If someone tries to hack into your Apple account, entering your password incorrectly too many times, or giving the wrong answers to your security questions, Apple will recognise the attack and lock your Apple ID “for security reasons”.
This is good because it means an attacker can’t gain access to your Apple ID – which would let them get into your iCloud email, iMessages and FaceTime, as well as potentially allowing them to spend your money on the App Store or in iTunes.
However, sometimes it’s not an attacker trying to hack your account – sometimes you lock yourself out because you forget your password, or you just got muddled and entered it wrong a few times. If that happens, you may be able to fix it by
changing your Apple password.
In this article we explain how to unlock your Apple ID so you can use your account and services again.
How to unlock your Apple ID
Whatever the reason for Apple disabling your account, it is possible to get back in again. You will need to enter the trusted phone number associated with your Apple ID. Alternative methods involve using a recovery key or an account recovery contact. (An account recovery contact needs to be set up in advance, but they will be able to verify your identity and help you regain if you ever get locked out – its a good idea to set this up for your next of kin. )
You should just need to follow these steps to recover your account and create a new password.
- Go to
- Enter your Apple ID – usually the email address associated with your Apple account.
- You may be asked to confirm the phone number associated with your account.
- You will then get Reset Password notifications on your devices (we received one on our Mac and iPhone). Click Show on a Mac, or just tap on the notification on the iPhone.
- On the Mac you will be taken to System Preferences – click on Reset.
- On the iPhone you’ll see “Use this phone to reset password” – click on Allow.
- If you are using an iPhone you will need to confirm your trusted phone number (which may or may not be the one associated with that device). Once you have done this you will see the message that you have to continue on one of your other Apple devices – as long as you have one available tap on Done. If not, tap on Cannot access Apple devices and you’ll be asked for a passcode that’s used for another device.
- If you are using a Mac you will be asked for the Mac’s password. In System Preferences on a Mac, or on your iPhone, you will be asked to enter a new password.
This should work pretty smoothly if you’ve set up two-factor authentication. During the process you may receive a code on a trusted device or in a text message on your phone. You will need to enter this verification code before you can unlock your account and change your password.
If you use the older two-step verification, which is the only option on devices that can’t upgrade from iOS 11 you’ll need the recovery key that was sent to you when you set up two-step verification in addition to a code sent to a trusted device. If you haven’t got the recovery key (a 14-digit code Apple would have sent when you set it up) you might be a little stuck, although you might be able to obtain a new recovery key by going to appleid.apple.com/uk, signing in with your password and trusted device and then clicking on Recovery Key > Change Recovery Key.
If you haven’t set up either of these methods of security then you will either have to unlock your account using your password, or you will have to answer some security questions. And if you’ve forgotten your password (or if you’re now feeling a bit cautious about whether your password is strong enough) you can change your password here.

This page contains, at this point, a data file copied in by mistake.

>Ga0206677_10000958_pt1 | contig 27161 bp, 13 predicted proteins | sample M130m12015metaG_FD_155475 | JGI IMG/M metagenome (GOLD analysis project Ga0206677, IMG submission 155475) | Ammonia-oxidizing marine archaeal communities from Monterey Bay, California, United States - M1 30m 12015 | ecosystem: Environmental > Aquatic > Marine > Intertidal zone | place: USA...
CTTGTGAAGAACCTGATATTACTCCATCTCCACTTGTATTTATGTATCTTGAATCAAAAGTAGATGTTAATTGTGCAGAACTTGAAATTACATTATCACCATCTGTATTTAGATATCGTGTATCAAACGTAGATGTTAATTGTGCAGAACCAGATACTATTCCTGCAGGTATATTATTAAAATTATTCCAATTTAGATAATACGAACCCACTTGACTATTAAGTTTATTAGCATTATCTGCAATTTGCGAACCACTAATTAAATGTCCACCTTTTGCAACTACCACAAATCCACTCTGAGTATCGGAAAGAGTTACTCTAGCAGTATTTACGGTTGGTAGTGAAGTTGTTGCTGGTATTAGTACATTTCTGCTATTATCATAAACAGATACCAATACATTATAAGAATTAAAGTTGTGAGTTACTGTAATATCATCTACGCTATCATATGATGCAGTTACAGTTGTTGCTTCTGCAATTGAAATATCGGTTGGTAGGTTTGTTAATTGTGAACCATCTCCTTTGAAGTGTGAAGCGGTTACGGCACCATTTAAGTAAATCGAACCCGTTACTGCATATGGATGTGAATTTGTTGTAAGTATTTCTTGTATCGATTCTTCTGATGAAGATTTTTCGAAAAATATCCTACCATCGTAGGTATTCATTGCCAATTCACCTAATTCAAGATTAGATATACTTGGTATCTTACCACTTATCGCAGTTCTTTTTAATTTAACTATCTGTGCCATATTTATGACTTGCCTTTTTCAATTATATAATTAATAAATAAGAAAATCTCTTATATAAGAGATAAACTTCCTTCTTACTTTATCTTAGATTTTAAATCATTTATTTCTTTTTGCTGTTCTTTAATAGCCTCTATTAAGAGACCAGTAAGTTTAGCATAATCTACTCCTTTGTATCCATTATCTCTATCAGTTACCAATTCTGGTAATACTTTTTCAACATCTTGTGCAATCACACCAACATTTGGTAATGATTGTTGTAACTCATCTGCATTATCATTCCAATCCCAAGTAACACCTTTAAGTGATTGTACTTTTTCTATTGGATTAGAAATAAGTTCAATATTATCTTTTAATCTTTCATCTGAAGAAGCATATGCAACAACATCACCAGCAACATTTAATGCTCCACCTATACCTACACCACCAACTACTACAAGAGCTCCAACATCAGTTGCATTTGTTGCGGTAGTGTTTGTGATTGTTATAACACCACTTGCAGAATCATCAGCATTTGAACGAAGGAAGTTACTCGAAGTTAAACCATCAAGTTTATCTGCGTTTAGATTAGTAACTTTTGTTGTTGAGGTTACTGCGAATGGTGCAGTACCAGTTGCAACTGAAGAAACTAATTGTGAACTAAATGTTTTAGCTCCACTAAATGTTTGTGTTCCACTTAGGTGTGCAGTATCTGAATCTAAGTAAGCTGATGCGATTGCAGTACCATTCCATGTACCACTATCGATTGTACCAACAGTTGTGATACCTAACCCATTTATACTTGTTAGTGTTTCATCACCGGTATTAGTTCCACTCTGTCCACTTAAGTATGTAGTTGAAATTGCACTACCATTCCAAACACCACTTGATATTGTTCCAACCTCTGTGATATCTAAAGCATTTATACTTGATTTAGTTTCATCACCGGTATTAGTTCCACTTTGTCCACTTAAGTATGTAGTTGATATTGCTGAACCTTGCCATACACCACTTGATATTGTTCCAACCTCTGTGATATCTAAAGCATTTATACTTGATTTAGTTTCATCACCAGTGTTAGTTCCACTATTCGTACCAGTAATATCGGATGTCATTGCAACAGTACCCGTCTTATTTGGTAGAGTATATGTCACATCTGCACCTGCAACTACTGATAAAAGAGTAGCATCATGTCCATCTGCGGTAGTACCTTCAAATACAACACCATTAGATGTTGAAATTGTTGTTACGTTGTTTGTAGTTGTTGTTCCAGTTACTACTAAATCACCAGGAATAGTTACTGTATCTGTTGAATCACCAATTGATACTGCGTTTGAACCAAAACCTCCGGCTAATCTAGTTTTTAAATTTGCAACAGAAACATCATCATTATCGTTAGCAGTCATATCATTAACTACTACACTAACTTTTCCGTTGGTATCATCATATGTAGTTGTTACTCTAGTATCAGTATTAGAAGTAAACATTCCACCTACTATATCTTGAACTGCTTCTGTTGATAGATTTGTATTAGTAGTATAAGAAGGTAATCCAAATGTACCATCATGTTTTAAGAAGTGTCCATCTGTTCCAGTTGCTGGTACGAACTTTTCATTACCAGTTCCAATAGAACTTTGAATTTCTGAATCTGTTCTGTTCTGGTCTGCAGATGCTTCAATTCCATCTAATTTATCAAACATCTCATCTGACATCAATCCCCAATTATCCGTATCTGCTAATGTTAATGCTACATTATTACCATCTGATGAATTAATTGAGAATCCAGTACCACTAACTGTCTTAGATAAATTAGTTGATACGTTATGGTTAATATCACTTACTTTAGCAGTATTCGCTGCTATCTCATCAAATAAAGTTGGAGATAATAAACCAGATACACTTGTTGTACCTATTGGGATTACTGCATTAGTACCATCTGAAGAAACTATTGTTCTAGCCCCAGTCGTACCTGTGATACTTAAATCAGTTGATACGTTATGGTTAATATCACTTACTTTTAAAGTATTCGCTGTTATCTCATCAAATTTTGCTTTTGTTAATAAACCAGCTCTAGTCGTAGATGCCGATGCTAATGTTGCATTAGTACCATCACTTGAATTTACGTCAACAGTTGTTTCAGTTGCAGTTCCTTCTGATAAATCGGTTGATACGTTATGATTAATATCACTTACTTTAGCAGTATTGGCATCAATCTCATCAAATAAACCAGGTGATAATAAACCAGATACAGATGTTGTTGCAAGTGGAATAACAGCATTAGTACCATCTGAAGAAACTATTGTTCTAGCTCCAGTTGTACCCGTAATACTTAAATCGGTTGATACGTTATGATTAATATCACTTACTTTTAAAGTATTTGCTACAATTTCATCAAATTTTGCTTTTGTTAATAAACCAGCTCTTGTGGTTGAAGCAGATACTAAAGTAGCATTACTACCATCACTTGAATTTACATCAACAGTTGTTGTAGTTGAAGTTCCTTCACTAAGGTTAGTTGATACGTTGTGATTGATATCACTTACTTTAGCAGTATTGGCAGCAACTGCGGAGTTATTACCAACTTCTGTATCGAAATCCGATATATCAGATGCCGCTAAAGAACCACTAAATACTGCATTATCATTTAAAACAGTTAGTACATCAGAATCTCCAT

If you don’t manage to unlock your account after a few attempts it will remain locked, but you will be able to try again the next day.
How to find out if your Apple ID has been hacked
If you’re locked out of your Apple ID, and it wasn’t because you got your password wrong, the first you will hear of it may be when you receive an alert from Apple saying one of the following: “This Apple ID has been disabled for security reasons”, “You can’t sign in because your account was disabled for security reasons”, or “This Apple ID has been locked for security reasons”.
You may also receive an email from Apple detailing how to reset your Apple ID password. This might be sent if the hacker tries to change your password.
Alternatively, if you’ve set up two-factor authentication, you may see an alert on a trusted device saying that someone has logged into your account, giving a rough idea of the location where the login took place.
Note that sometimes the locations that come up don’t appear to be anywhere near the place where you logged on, so don’t automatically panic if you get an alert saying someone logged into your Apple ID in Peterborough if you just logged in from Suffolk. However, if you haven’t just logged on and you see an alert like this there may be reason to be concerned.
How to protect your Apple ID from hackers
To avoid being a target for people who try and hack into your Apple ID make sure that you don’t respond to phishing emails. These are fraudulent emails that pretend to be from Apple and tell you to log on to your Apple ID.
You can generally spot a phishing email because of bad grammar and poor spelling. You should also check the address that the email is sent from (not just what the address appears to be, but by clicking on the arrow beside the address in Mail you can see if the real address is something completely different). To avoid any chance of being caught in a trap like this never log on to your Apple account from an email. Always go to iCloud.com.
The other way to avoid being hacked is to make sure you have a really strong password. We have an article on
choosing a strong password.
And, finally, if you haven’t already,
set up two-factor authentication.